Blue Pencil no. 8—Bauhaus 1919–1933: Workshops for Modernity
Above. Das A und O des Bauhauses edited by Ute Brüning (Berlin: Bauhaus Archiv and Edition Leipzig, 1995), p. 63 (plate 46). Joost Schmidt. Plakat. 1922/1923. Lithograﬁe. Druck: Reineck & Klein, Weimar. (60.5x48cm). Bauhaus Archiv.
Below. Bauhaus 1919–1933: Workshops for Modernity edited by Barry Bergdoll and Leah Dickerman (New York: Museum of Modern Art, 2009), p. 153 (plate 194). Joost Schmidt. Poster for the 1923 Bauhaus exhibition. 1922–1923. Lithograph on paper. 27×19″ (68.6×48.3mm). Collection of Merrill C. Berman.
The recent Bauhaus 1919–1933: Workshops for Modernity exhibition at the Museum of Modern Art included the two iconic posters by Joost Schmidt and Fritz Schleifer done for the seminal 1923 Bauhaus exhibition. It was good to see them in the flesh rather than as reproductions. They make a terrific pairing: Schmidt’s showing the influence of El Lissitsky and Schleifer’s showing the influence of Theo van Doesburg. Russian Constructivism on one hand and Dutch De Stijl on the other.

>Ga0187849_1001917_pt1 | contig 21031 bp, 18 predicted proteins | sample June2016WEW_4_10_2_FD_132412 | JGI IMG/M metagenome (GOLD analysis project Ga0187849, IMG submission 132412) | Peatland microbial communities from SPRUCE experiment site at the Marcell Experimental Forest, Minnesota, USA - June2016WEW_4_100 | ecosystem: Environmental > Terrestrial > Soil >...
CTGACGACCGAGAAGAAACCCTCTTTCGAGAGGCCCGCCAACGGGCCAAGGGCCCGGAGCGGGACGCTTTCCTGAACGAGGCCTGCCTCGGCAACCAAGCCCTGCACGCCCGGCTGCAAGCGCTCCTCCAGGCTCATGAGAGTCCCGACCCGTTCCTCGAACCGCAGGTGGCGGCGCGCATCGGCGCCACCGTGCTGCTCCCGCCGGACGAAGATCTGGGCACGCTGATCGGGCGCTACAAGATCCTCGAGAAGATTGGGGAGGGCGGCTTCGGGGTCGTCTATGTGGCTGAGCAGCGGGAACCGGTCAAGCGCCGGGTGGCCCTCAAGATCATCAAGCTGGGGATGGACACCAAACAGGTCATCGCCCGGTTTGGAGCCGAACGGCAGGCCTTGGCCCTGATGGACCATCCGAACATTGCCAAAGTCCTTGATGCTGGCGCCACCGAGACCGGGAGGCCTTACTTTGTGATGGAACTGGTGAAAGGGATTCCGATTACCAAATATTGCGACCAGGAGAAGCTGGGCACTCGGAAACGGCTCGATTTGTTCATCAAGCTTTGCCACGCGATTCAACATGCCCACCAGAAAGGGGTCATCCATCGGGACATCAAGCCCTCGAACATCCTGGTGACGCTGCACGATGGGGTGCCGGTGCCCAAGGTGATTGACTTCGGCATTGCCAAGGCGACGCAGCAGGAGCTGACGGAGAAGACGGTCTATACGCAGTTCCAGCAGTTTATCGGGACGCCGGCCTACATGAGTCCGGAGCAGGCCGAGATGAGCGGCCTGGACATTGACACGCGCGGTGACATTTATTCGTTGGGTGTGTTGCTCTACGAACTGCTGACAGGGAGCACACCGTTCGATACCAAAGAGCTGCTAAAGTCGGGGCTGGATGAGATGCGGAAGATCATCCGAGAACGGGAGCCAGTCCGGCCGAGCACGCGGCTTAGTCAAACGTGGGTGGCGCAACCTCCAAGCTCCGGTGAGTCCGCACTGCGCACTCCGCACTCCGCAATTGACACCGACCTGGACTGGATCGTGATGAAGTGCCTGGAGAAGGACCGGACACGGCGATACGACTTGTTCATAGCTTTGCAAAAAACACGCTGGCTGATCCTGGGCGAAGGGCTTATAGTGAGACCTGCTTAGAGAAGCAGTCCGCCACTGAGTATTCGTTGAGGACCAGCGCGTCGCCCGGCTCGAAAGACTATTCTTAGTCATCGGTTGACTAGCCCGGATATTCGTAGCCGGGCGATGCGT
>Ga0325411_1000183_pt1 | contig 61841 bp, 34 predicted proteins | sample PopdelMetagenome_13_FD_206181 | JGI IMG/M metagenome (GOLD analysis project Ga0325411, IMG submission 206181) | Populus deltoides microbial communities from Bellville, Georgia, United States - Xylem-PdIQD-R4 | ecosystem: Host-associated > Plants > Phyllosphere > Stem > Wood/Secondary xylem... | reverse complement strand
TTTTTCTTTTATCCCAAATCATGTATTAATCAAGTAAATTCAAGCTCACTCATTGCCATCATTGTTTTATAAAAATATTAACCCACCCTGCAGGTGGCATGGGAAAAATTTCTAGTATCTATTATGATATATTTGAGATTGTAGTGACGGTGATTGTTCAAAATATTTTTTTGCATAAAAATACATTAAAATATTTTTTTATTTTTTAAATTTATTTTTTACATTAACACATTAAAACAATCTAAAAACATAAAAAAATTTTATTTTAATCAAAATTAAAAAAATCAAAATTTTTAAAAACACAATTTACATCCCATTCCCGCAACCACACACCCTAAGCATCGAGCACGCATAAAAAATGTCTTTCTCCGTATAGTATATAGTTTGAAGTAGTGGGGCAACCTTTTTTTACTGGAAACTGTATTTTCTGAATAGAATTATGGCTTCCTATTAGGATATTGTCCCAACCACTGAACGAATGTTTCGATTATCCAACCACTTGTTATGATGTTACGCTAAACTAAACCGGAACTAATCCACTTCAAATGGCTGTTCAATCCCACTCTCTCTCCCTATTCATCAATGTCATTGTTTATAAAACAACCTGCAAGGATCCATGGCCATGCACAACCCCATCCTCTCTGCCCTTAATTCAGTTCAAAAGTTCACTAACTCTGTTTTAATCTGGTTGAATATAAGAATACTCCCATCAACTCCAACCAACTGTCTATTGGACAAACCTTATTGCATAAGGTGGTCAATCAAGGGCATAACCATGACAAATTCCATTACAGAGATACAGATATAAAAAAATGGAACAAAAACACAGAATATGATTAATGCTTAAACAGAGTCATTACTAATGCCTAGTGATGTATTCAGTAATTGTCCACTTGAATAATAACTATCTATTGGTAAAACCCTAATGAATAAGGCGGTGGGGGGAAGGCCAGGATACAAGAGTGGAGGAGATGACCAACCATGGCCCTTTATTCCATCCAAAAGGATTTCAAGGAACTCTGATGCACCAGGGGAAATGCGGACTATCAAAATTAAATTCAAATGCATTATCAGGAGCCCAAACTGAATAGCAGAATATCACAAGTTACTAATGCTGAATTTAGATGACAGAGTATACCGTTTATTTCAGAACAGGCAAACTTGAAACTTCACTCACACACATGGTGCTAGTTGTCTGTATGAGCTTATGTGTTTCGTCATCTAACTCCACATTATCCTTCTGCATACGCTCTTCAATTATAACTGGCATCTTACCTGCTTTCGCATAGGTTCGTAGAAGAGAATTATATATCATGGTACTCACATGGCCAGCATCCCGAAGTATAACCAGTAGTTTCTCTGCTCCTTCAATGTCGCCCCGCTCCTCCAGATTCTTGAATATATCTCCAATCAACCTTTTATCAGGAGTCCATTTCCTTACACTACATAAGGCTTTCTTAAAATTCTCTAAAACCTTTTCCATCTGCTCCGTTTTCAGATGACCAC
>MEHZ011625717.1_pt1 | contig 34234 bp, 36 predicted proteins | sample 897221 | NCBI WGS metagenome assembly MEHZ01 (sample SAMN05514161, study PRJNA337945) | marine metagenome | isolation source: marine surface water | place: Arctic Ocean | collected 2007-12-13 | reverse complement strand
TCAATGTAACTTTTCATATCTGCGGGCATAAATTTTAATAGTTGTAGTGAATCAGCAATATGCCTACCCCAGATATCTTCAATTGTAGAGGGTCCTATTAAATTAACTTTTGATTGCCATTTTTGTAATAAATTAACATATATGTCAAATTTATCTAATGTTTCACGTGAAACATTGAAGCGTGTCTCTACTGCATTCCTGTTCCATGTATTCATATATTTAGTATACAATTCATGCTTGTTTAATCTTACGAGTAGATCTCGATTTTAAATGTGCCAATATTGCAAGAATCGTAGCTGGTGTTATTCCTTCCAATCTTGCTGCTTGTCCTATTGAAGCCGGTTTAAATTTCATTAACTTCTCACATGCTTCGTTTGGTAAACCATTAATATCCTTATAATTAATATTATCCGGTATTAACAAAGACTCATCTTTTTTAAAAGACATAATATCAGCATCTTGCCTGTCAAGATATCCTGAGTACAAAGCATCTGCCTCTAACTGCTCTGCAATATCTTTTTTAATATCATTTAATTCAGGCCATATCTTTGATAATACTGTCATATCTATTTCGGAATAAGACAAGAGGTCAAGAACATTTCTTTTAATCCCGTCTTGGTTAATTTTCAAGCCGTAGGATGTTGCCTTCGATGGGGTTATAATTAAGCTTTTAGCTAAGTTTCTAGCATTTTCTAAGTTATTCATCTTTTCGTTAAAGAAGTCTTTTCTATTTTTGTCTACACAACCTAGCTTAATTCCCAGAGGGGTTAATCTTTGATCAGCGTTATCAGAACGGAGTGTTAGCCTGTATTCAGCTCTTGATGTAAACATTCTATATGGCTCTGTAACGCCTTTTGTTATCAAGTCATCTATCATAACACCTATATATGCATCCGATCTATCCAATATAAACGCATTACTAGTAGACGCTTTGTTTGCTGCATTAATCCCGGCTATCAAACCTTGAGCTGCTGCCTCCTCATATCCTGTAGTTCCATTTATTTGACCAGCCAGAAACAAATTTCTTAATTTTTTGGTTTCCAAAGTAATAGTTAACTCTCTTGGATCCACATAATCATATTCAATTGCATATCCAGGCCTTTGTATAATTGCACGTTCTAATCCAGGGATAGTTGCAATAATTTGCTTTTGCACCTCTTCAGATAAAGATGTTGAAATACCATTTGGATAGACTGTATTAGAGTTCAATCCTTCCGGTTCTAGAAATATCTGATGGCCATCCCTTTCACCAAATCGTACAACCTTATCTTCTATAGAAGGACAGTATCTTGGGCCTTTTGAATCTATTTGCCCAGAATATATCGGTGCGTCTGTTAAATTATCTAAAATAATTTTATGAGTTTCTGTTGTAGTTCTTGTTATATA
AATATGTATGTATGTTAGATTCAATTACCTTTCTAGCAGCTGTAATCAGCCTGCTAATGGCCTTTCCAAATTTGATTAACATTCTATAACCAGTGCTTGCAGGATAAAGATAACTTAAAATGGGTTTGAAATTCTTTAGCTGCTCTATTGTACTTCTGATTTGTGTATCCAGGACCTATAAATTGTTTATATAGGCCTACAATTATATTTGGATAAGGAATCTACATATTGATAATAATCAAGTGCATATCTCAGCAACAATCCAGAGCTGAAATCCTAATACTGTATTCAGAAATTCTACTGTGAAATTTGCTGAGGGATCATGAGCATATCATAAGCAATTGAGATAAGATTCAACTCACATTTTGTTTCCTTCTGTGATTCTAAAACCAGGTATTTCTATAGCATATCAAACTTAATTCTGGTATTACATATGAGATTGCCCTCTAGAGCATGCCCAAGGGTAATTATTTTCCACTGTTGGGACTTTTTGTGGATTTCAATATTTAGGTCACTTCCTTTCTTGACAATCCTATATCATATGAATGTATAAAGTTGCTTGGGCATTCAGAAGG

But something bothered me about the Schmidt poster (from the collection of Merrill C. Berman) on my first visit to the MoMA show. And again on my second visit. It did not look as wonderful as I remembered it. I finally examined it as closely as the guards would allow and discovered that it had an extra strip of paper glued to it that was upsetting the carefully balanced design. The wall label made no mention of this. And neither did the entry in the exhibition catalogue.
The label says “ERÖFFNUNG VERSCHOBEN AUF 15 · AUG / — 30. SEPT”. It is an announcement that the opening of the exhibition has been shifted from August 1 to August 15. The first line is lettered in black on an orange band with the second line in black on a pepper-and-salt background that matches empty bands above and below the patch. The orange color clashes with the red that appears elsewhere in the poster. And the lettering of the ﬁrst line does not match any of the other lettering in the poster. It has more of an Art Deco look than a Constructivist one.
Is the Berman poster a unique copy that has survived? Why did MoMA choose to show it rather than a pure one, especially if they were not going to mention the added strip? Or did the curators somehow miss this?